Radio 2 pairs rock and roll with drama

Fiona Macrae, Hannah Arterton and Samantha Robinson Girl band: Fiona Macrae, Hannah Arterton and Samantha Robinson

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The pilot episode of a groundbreaking Radio 2 music drama inspired by the 80s music scene will be broadcast on Tuesday evening.

Shout to the Top, named after The Style Council hit, follows the story of a three-piece, female guitar band with big ambition and has been produced in-house in a unique collaboration between Radio 2 and BBC Drama.

The hour-long play, which is 40% music, is the idea of the station's head of music, Jeff Smith, who enjoyed TV shows such as Rock Follies in the 1970s and the more contemporary US-made Glee, and saw an opportunity to make a successful transfer of the music-comedy-drama format to radio.

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Bands like Elastica and Lush never quite got the breaks 20 years ago in the way that say, Coldplay did later on. The girl bands were pop bands.”

End Quote Jeff Smith Head of Music, Radio 2

Smith produced the Evening Session on Radio 1 during the time which Shout to the Top is set in, and categorises the era as recent-enough history musically, which means programme-makers haven't yet begun to revisit it.

"There was some brilliant music," he says.

"But bands like Elastica and Lush never quite got the breaks 20 years ago in the way that say, Coldplay did later on. The girl bands were pop bands.

"My idea was to think what it might have been like if the more cult-ish bands with female guitarists had become really big."

Clash of culture

Putting together a convincing cast and credible writing team was part of the challenge.

EastEnders' Shane Richie has a key role and Hannah Arterton, Fiona Macrae and Samantha Robinson - chosen for their singing as well as acting performances - play the band members.

Writers Roy Boulter and Louise Wener both have a background in the music business. Boulter was the drummer with The Farm and Wener fronted Sleeper, which did well in the 1990s.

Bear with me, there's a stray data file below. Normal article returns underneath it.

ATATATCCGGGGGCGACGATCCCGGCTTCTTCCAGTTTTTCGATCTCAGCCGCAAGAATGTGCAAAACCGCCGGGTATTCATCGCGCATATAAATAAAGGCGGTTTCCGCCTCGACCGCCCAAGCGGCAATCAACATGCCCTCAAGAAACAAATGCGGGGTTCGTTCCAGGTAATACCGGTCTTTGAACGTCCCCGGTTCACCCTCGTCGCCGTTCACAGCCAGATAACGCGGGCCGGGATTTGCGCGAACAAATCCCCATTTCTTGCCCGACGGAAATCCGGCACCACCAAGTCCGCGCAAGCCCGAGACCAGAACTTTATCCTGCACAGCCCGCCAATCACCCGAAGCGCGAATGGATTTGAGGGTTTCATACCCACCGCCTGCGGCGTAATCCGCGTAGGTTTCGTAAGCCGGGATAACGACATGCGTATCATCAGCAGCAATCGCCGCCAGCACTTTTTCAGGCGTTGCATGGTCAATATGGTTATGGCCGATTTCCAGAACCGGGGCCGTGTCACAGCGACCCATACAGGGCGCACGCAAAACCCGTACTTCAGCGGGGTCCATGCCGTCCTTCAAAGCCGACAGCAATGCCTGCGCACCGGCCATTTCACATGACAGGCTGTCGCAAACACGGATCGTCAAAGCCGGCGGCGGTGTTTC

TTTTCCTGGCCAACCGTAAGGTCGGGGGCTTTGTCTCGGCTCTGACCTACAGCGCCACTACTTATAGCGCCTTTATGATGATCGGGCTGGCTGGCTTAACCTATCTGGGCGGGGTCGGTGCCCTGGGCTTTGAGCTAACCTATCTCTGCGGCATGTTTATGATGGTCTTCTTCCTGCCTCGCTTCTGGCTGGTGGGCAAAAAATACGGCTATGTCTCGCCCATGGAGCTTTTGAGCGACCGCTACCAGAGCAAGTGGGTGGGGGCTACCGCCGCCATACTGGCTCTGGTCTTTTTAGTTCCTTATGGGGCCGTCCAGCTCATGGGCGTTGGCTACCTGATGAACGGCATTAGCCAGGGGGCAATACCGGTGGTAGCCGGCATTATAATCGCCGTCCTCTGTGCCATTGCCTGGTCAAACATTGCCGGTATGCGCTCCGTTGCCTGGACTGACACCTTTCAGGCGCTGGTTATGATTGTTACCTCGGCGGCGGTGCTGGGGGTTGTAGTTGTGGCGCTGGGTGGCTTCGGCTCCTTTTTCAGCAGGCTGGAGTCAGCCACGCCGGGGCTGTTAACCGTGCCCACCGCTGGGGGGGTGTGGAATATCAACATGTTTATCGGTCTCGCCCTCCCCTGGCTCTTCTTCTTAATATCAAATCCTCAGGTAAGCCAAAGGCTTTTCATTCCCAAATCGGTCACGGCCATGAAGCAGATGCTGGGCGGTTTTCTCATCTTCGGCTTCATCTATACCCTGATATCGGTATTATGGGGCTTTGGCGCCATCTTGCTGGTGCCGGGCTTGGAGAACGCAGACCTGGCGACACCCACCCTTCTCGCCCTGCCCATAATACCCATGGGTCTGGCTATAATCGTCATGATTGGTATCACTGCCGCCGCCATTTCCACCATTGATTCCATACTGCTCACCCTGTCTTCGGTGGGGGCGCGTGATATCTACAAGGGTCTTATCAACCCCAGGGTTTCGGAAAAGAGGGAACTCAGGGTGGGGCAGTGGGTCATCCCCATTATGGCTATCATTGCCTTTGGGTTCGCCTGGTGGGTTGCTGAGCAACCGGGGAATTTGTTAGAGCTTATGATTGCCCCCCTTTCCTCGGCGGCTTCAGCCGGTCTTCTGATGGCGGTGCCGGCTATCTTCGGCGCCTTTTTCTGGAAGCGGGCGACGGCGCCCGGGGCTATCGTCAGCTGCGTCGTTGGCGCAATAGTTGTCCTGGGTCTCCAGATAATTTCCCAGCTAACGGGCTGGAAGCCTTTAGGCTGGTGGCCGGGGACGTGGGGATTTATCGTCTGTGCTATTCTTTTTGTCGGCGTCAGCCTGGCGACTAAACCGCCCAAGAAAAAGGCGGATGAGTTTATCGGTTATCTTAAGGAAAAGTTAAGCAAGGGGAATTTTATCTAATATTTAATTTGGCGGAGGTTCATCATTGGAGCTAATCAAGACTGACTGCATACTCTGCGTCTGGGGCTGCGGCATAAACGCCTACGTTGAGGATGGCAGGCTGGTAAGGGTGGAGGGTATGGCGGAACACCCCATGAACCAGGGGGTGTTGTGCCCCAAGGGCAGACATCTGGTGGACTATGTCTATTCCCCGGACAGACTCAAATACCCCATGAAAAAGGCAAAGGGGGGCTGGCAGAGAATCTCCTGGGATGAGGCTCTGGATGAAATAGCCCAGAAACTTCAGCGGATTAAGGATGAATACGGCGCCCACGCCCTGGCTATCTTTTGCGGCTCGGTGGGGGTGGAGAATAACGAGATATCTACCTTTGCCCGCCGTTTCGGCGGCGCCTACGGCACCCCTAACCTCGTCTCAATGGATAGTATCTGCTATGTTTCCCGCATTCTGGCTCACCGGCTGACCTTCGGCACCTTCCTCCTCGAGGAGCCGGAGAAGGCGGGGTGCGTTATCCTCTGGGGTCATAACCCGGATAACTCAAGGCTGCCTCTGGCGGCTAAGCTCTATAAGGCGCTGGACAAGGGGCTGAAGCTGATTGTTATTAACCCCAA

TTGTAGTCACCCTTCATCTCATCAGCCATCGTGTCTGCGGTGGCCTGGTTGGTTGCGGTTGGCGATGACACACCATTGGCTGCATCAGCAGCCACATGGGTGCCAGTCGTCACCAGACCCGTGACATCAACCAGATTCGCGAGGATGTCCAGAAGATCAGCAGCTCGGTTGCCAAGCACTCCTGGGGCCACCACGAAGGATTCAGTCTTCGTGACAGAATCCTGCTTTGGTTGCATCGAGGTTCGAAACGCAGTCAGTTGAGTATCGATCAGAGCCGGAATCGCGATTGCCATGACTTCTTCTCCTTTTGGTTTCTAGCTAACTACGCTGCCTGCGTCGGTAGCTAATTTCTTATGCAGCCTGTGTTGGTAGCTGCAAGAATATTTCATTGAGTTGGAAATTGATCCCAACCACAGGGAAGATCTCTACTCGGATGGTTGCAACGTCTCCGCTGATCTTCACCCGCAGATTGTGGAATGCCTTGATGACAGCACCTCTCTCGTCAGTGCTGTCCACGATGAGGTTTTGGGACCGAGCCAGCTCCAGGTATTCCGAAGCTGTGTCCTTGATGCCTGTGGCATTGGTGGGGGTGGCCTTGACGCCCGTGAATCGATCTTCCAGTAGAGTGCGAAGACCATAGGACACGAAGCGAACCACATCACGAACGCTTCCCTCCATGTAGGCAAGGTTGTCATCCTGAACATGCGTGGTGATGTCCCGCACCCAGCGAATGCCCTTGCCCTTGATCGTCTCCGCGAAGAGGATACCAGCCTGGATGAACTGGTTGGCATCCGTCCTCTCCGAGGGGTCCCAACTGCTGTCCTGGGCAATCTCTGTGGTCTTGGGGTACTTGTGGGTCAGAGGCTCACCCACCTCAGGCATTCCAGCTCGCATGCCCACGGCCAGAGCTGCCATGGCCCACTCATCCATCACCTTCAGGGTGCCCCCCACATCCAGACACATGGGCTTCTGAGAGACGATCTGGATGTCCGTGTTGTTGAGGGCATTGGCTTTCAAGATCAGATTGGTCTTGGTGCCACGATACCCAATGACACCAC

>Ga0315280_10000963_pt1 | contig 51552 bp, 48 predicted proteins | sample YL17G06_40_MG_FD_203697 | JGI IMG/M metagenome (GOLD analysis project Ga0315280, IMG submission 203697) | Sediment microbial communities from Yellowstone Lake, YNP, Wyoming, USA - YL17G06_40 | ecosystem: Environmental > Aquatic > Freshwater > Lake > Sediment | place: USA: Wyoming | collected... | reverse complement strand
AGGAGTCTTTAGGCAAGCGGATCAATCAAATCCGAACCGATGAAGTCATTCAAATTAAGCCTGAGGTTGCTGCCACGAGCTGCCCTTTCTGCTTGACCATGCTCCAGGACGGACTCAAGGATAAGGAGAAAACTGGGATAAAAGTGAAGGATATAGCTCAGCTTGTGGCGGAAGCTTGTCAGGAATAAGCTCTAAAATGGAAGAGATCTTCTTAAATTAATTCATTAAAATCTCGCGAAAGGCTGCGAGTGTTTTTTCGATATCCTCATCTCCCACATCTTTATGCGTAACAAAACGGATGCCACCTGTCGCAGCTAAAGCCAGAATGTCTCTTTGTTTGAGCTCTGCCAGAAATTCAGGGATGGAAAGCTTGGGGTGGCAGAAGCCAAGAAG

"If the script is about a number one hit and that number one hit is an original piece of music, it's got to be really good or the audience won't buy into it," points out Toby Swift, the programme's director.

"You're setting yourselves up really, especially as listeners only get to hear the song once."

He's confident the fictional Velveteens are really good, and says it's remarkable how the three individual actors immediately felt they were part of real band.

Swift is the London-based editor of BBC Drama, which usually makes programmes for Radio 3 and Radio 4. Having what he terms a "new space to play in" was exciting for his team, though he acknowledges there was a certain clash of culture, when drama met rock'n'roll.

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The language of our departments is different and we had to re-calibrate. Normally we're trying to push the narrative forward all the time. In Shout to the Top we had to find a way to stop for the songs.”

End Quote Toby Swift Shout to the Top director

"The language of our departments is different and we had to re-calibrate," he says.

"Normally we're trying to push the narrative forward all the time. In Shout to the Top we had to find a way to stop for the songs. They're like little ad-breaks really - although far more natural and relevant to the plot."

iPlayer link

Short vignettes of the play, which contains plenty of covers from the Britpop era as well as the new songs, will run on Ken Bruce's show at the beginning of the week, before the Tuesday transmission.

The clips will continue on Wednesday, Thursday and Friday to entice potential listeners to iPlayer.

Last April, Radio 2 broadcast a live re-enactment of the sinking of the Titanic, produced in the style of an unfolding news story, set to a soundtrack of songs the band famously continued to play as the ship went down.

This aside, drama hasn't featured prominently on the station since the soap Waggoners Walk ended in 1980.

Smith hopes his drama will prove to be a first episode rather than a one-off.

"The pilot establishes the band, but there's definitely scope for a series," he says.

"It's designed for a mainstream Radio 2 audience. There are full music tracks, which you don't tend to hear in drama, and dialogue is sometimes clean and sometimes mixed with the music.

"That gives it real pace. What you'll hear is an hour of genuinely innovative radio."

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